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Our particulary identity
Euskera is the oldest living language in Europe. Most linguists, experts and researchers say so. Euskera is a very old language whose origins remain unknown. Renowned linguists and historians believe that it can be the direct descendant of the language spoken by the dwellers of the caves of Altamira, Ekain or Lascaux.
The Basque language’s origins date back to the Neolithic, but there is evidence that it could be even older. In fact, it could be at the seeds of articulate language.
Currently, Euskera is spoken by 37% of the Basque people, so there are about a million euskaldunak, a Basque word meaning ‘Euskera speakers’, who live in the Basque territories on both sides of the Pyrenees. It is precisely in this area where the most relevant Palaeolithic sites sit and most cave art in Europe has been found. In addition, this area had the highest concentration of men in Western Europe during the ice age, an important fact for the identification of European linguistic roots.
The renowned German linguist Theo Vennemann, a professor at the Ludwig-Maximilian University of Munich, claims that ‘all languages have their origin somewhere, sometimes we do not know where. But in the period we are referring to here, Euskera came from nowhere else; it was already there at the time other languages arrived. So considered, Euskera is the oldest language in Europe. The rest are foreign languages coming from the East along with powerful peoples that imposed their ways of speaking on native peoples. […] Euskera is the only survivor of a European language family.’
According to this theory, there never was a single language in Europe but rather a multiplicity of related dialects of which Euskera could be the only survivor. This makes it the only linguistic link with the peoples living in Old Europe.
In spite of the efforts made by many a researcher to cast light on the origins of Euskera, the mystery remains unsolved. For this reason, linguists say Euskera is a language isolate, meaning it bears no relation to any other known language or that its connections with other languages are still to be found.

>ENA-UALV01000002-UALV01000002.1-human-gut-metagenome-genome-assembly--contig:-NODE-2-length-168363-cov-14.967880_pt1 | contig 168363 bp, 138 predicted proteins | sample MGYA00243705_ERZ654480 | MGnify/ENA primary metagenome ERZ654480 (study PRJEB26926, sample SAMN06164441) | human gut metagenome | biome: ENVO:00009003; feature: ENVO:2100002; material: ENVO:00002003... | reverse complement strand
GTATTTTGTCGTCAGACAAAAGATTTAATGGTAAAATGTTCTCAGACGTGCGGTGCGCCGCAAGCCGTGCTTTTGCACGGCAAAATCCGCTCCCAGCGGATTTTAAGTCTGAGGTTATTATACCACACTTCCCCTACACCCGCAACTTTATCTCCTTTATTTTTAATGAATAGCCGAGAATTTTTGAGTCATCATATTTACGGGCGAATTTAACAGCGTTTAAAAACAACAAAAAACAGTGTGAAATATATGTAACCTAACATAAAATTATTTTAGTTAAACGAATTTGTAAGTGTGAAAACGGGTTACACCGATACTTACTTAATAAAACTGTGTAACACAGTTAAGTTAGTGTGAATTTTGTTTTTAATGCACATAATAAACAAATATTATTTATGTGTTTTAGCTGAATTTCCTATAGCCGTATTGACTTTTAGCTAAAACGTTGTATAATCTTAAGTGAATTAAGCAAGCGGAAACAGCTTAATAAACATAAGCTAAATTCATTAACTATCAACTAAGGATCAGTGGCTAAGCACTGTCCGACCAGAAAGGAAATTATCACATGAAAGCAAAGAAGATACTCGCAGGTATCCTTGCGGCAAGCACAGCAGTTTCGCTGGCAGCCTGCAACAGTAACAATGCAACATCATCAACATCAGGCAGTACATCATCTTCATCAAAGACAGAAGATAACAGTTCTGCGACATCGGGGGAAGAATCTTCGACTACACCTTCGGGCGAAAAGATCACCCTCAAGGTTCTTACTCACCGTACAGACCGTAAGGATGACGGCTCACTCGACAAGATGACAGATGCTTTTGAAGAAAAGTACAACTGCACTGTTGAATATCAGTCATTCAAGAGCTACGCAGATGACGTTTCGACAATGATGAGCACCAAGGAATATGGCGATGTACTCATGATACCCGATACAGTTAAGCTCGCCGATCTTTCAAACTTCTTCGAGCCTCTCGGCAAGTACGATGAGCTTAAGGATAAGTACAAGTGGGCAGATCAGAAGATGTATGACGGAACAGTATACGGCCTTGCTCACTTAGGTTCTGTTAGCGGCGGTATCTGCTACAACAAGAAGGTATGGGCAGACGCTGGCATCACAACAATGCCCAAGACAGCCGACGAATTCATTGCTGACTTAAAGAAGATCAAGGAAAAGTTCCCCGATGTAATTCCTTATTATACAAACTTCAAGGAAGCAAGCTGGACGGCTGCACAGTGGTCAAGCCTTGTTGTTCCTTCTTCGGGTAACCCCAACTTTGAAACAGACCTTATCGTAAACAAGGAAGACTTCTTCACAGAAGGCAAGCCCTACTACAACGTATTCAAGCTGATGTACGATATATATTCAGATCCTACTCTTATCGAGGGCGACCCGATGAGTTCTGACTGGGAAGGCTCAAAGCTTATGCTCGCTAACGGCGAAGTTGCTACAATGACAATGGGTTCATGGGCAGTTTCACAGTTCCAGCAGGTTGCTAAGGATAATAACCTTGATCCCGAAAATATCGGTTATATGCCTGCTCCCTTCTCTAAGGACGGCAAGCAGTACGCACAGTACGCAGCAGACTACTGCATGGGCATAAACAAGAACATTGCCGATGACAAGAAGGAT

Six out of ten Basque citizens will speak Basque in 2036
Although Euskera is such an old language, it is still used today, being part and parcel of the Basque society. Institutions, businesses, schools, homes and the Basque population use Euskera in everyday life. According to a study presented at the beginning of 2017, it is expected that half the population (59.5%) will speak Basque in the Basque Country that year, compared to the current 36.4%, according to the data of 2011.
Moreover, it says that the number of Basque speaking people under 25 is expected to increase from 73.2% to 83.4%, whereas it will be 59.5% for the 25-49 age group. Thus, in 20 years Basque will be the first language for three out of ten Basque citizens – nowadays it is 23.5%- especially for the youngest, since nearly half the Basques under 24 will have Basque as their first language, which represents a growth of 16.7 percentage points. As for adult education, it is expected that 4,500 people will become Basque speakers every year, which means that the current rate will continue.
Many Basque men and women choose to speak Euskera, but they are bilingual, proficient users of Spanish (or French, if they live to the north of the Pyrenees). So visitors coming to the Basque Country have the chance to listen to two different languages, one with a unique ancestral origin and another spoken in many different countries around the world.